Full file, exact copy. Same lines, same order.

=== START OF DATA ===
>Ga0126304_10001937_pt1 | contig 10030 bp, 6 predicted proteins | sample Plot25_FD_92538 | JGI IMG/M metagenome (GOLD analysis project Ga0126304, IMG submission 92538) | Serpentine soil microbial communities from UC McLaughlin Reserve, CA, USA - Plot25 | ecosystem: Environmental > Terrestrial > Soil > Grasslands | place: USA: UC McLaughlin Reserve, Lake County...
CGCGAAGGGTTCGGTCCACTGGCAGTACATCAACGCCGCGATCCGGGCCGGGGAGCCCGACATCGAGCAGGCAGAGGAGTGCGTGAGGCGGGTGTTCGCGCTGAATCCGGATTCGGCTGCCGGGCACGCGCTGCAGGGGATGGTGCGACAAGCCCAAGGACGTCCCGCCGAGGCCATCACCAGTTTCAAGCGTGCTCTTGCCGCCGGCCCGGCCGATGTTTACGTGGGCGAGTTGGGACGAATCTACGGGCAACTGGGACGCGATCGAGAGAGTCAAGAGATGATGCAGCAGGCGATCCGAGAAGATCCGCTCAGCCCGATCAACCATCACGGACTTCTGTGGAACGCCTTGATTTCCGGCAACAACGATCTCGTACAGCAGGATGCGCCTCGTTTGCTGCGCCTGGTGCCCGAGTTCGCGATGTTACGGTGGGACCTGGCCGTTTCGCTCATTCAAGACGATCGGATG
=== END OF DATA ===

>Ga0126304_10001937_pt1 | contig 10030 bp, 6 predicted proteins | sample Plot25_FD_92538 | JGI IMG/M metagenome (GOLD analysis project Ga0126304, IMG submission 92538) | Serpentine soil microbial communities from UC McLaughlin Reserve, CA, USA - Plot25 | ecosystem: Environmental > Terrestrial > Soil > Grasslands | place: USA: UC McLaughlin Reserve, Lake County...
CGCGAAGGGTTCGGTCCACTGGCAGTACATCAACGCCGCGATCCGGGCCGGGGAGCCCGACATCGAGCAGGCAGAGGAGTGCGTGAGGCGGGTGTTCGCGCTGAATCCGGATTCGGCTGCCGGGCACGCGCTGCAGGGGATGGTGCGACAAGCCCAAGGACGTCCCGCCGAGGCCATCACCAGTTTCAAGCGTGCTCTTGCCGCCGGCCCGGCCGATGTTTACGTGGGCGAGTTGGGACGAATCTACGGGCAACTGGGACGCGATCGAGAGAGTCAAGAGATGATGCAGCAGGCGATCCGAGAAGATCCGCTCAGCCCGATCAACCATCACGGACTTCTGTGGAACGCCTTGATTTCCGGCAACAACGATCTCGTACAGCAGGATGCGCCTCGTTTGCTGCGCCTGGTGCCCGAGTTCGCGATGTTACGGTGGGACCTGGCCGTTTCGCTCATTCAAGACGATCGGATG